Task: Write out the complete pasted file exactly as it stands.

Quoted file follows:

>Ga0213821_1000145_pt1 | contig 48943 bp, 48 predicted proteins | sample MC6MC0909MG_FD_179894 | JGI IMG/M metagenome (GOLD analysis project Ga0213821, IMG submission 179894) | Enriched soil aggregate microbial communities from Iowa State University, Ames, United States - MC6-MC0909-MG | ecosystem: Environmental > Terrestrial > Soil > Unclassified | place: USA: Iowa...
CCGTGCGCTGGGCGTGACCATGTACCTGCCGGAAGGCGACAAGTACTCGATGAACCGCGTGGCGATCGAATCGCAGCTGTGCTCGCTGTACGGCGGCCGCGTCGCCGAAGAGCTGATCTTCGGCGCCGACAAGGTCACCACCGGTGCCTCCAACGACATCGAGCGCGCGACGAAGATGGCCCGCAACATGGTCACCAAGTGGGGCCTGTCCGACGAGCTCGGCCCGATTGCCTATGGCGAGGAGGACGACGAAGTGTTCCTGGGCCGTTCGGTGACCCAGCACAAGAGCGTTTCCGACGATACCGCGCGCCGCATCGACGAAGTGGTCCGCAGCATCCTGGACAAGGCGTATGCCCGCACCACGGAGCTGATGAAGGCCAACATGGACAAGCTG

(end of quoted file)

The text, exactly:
>Ga0213821_1000145_pt1 | contig 48943 bp, 48 predicted proteins | sample MC6MC0909MG_FD_179894 | JGI IMG/M metagenome (GOLD analysis project Ga0213821, IMG submission 179894) | Enriched soil aggregate microbial communities from Iowa State University, Ames, United States - MC6-MC0909-MG | ecosystem: Environmental > Terrestrial > Soil > Unclassified | place: USA: Iowa...
CCGTGCGCTGGGCGTGACCATGTACCTGCCGGAAGGCGACAAGTACTCGATGAACCGCGTGGCGATCGAATCGCAGCTGTGCTCGCTGTACGGCGGCCGCGTCGCCGAAGAGCTGATCTTCGGCGCCGACAAGGTCACCACCGGTGCCTCCAACGACATCGAGCGCGCGACGAAGATGGCCCGCAACATGGTCACCAAGTGGGGCCTGTCCGACGAGCTCGGCCCGATTGCCTATGGCGAGGAGGACGACGAAGTGTTCCTGGGCCGTTCGGTGACCCAGCACAAGAGCGTTTCCGACGATACCGCGCGCCGCATCGACGAAGTGGTCCGCAGCATCCTGGACAAGGCGTATGCCCGCACCACGGAGCTGATGAAGGCCAACATGGACAAGCTG